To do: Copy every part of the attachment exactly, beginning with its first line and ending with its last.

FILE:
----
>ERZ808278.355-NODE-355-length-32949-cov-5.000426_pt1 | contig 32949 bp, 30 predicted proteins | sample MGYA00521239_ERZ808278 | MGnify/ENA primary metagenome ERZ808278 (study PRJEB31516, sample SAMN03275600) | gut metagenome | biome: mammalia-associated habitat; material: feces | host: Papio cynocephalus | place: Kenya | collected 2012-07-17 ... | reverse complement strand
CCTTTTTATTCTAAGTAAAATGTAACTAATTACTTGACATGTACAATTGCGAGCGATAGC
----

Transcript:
>ERZ808278.355-NODE-355-length-32949-cov-5.000426_pt1 | contig 32949 bp, 30 predicted proteins | sample MGYA00521239_ERZ808278 | MGnify/ENA primary metagenome ERZ808278 (study PRJEB31516, sample SAMN03275600) | gut metagenome | biome: mammalia-associated habitat; material: feces | host: Papio cynocephalus | place: Kenya | collected 2012-07-17 ... | reverse complement strand
CCTTTTTATTCTAAGTAAAATGTAACTAATTACTTGACATGTACAATTGCGAGCGATAGC